What is more helpful is to back off and wait until you get a signal that they are ready to talk; then your readiness to listen and your availability are maximally effective.
Respect the “Under re-construction” sign
Have you ever gone to a website online only to see with disappointment that you cannot have the experience of the site that you hoped: it is “under re-construction”? The individual nature of the grief response means that each person approaches the task of healing differently and in their own time, according to the experiences and influences that have shaped their life. The person may be taking longer than you thought they should to heal; their behaviour may seem inappropriate at times. But remember, the death has been a shattering experience for the person; their life is now “under re-construction”.
Your urge may be to criticise how they are going about the re-construction, or to guide them to do it differently.
What is more helpful is to merely accept their pace, their way. The “website” of their life will come back “online” when they are ready, once re-construction has gained serious traction.
Be aware of holidays and anniversaries
Events such as birthdays, anniversaries, and holidays used to be special, and for the suicide-bereaved, they still are: special and potent reminders that the loved one is no longer with them. It is hard. Their pain and hurt is a natural part of the grieving, but it may fall to you as support person to be there when the bereaved person is most in touch with grief over the loved one’s absence.
Your urge could be to try to take the hurt away, make it immediately “better” for the survivor.
What is more helpful is to allow the expression of grief, and not shrink from remembering the person, as that can be a comforting confirmation that the person who was so much a part of the bereaved person’s life is not forgotten.
Suggest a support group
Connecting with other people who have had the same traumatic experience is one of the best ways to accelerate healing. Generally, survivors in a support group are allowed, even encouraged, to tell their stories as often as they like while the group listens patiently.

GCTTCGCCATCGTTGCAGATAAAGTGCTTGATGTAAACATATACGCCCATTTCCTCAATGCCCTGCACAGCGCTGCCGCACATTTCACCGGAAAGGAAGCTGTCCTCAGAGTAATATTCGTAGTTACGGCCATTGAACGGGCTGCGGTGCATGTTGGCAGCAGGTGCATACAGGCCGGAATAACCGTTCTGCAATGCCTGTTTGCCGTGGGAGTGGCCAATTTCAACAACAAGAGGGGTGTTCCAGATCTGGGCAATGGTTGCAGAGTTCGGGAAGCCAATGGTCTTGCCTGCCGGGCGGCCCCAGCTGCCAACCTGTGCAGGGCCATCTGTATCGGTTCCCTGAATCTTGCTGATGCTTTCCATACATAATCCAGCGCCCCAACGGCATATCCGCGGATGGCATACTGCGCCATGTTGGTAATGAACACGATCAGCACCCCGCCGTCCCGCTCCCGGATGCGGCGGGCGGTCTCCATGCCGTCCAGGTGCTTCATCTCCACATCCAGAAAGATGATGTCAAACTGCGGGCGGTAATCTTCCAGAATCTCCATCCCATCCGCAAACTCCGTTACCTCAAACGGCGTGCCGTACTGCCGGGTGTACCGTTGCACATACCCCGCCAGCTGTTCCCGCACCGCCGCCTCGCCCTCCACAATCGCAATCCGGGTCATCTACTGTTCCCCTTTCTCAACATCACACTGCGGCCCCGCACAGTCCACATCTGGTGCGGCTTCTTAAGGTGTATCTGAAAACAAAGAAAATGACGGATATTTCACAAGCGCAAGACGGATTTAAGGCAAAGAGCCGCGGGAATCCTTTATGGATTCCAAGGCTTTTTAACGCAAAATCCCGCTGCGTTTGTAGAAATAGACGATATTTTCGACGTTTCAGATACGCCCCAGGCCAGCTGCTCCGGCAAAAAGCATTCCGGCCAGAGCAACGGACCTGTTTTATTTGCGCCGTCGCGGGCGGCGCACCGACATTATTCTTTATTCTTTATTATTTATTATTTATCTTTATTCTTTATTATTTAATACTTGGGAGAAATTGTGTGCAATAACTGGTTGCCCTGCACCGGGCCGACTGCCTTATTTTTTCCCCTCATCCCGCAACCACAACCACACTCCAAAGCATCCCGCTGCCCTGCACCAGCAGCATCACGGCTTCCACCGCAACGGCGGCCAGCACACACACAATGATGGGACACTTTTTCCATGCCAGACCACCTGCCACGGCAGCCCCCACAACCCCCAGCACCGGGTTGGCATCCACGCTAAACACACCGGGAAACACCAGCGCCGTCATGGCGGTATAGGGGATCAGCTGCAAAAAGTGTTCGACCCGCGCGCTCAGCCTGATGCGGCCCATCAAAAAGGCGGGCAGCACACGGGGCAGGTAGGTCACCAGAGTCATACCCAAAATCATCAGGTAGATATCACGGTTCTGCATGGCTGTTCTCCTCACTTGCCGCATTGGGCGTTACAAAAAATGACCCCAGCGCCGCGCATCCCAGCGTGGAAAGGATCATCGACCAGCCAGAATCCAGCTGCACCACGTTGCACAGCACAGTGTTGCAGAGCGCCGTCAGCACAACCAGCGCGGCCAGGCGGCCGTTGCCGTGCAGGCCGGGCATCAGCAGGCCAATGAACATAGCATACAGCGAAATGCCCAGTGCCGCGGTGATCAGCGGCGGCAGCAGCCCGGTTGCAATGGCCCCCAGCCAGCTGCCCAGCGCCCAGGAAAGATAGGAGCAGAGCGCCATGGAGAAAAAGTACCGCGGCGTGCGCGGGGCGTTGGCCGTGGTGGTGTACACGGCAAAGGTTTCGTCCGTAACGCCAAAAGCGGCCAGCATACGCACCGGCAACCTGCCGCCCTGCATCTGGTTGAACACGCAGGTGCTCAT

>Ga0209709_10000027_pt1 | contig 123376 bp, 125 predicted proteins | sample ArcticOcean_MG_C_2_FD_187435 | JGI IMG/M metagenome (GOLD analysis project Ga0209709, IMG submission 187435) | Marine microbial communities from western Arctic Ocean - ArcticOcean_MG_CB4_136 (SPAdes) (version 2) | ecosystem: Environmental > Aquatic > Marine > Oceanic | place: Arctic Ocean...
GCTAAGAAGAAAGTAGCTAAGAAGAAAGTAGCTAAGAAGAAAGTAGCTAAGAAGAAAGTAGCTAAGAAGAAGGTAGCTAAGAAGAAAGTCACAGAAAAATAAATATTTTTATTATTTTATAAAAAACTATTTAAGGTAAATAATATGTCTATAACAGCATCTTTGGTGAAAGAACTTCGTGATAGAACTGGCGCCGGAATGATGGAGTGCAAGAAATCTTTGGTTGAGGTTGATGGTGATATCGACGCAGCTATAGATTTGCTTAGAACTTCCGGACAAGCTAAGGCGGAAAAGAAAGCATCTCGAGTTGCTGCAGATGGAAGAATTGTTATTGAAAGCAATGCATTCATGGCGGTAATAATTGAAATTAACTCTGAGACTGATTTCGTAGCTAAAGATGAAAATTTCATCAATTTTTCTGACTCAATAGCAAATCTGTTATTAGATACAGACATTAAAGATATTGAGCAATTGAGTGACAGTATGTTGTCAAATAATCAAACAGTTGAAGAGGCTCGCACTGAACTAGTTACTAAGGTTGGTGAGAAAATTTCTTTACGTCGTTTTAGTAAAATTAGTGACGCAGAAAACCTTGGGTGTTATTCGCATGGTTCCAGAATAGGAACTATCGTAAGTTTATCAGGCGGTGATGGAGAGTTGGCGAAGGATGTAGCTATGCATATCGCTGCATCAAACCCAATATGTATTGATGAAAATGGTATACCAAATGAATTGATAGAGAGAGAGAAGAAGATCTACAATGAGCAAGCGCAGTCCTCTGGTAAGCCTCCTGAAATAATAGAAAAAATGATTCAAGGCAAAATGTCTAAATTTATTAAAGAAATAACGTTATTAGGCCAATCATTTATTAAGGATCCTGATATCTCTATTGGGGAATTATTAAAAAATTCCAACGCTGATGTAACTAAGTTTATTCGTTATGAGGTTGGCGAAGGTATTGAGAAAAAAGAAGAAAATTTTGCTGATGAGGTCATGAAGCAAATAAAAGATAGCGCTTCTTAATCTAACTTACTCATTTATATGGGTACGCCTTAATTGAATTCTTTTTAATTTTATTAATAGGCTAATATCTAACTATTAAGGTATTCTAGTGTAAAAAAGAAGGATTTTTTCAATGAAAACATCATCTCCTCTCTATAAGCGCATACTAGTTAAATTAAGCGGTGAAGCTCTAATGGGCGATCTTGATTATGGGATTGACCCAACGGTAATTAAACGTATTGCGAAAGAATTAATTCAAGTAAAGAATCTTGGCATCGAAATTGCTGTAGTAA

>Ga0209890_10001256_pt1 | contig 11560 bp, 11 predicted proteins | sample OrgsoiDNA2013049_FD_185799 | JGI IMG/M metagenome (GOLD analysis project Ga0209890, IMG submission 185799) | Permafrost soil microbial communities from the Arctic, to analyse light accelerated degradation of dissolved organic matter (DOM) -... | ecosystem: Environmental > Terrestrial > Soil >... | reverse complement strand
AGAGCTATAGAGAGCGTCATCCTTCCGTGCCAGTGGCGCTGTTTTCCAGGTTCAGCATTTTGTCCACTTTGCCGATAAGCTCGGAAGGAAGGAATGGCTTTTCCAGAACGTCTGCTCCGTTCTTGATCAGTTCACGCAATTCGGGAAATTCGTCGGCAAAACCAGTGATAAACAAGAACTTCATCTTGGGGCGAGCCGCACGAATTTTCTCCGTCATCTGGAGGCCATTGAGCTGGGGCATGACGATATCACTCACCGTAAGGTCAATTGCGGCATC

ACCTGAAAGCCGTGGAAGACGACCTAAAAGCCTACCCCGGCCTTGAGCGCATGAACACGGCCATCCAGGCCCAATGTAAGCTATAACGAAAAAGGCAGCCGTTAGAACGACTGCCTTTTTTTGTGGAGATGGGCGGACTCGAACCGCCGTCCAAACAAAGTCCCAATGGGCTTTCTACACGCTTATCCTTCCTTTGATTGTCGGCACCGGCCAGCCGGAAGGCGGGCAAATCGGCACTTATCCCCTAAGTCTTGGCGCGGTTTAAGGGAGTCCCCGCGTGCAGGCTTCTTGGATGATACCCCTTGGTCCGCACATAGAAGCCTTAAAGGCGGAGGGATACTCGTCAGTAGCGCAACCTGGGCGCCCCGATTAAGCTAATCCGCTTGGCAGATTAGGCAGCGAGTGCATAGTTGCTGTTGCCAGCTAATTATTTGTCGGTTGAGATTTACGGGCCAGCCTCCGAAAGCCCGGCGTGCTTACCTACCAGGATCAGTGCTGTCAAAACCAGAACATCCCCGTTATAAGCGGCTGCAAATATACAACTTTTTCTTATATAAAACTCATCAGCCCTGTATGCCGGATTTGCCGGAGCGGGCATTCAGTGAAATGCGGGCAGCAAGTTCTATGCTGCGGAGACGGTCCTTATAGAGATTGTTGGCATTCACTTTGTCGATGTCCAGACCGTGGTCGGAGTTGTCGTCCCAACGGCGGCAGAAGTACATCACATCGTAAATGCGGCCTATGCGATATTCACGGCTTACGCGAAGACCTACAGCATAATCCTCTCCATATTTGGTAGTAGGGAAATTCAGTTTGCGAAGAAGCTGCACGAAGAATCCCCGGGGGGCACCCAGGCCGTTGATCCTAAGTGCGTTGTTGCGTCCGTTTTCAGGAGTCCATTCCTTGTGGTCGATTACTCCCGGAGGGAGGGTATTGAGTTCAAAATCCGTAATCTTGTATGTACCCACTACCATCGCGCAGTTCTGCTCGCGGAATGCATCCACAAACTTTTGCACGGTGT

Your urge may be to help your supported person find such a group. If so, indulge in it!
What may also be helpful is to offer any assistance necessary to help the bereaved arrive at the meeting. This could include offers of a ride to the meeting, looking after children while the person attends the meeting, or something else.
Respect faith and spirituality
If the bereaved person has access to a spiritual holding of some sort — a religion, stillness practice, or some sort of faith-based path they follow — it may help them to face the death. Because their philosophy may be different from yours, it may be more difficult for you to support them when you hear them make statements emanating from a spiritual tradition that seems invalid to you. One way this can manifest is in a person getting angry with God. Your religious or spiritual path may find that objectionable, but remember: getting angry with God means having a relationship with God. The person might also need to explore how religion complicated their life: for example, by being brought up to believe that those who suicide will “go to hell”.
Your urge might be to explore the finer points of theology, “helping” them to understand more. Stifle it.
What is more helpful is to listen and learn, allowing the expression of even seemingly inappropriate feelings about religion and spirituality. It’s all part of the process of working out what has meaning.
Understand that without love there is no grief
The grief arises because the bereaved person loved, because they were in relationship with the deceased. The need for loving support still goes on, so wherever possible, the bereaved family can heal better if they can join forces with others, such as other family members and friends who are also grieving, and grieve together in healthy ways: not alone, not in silence.
Your urge might be to underestimate just how much energy, time, and caring it takes to support a person bereaved by suicide: probably more than you ever dreamed possible.
What is helpful is to understand that, ultimately, your effort will be more than worth it, in terms of your relationship with the bereaved person, and your relationship with yourself (Wolfelt, n.d.).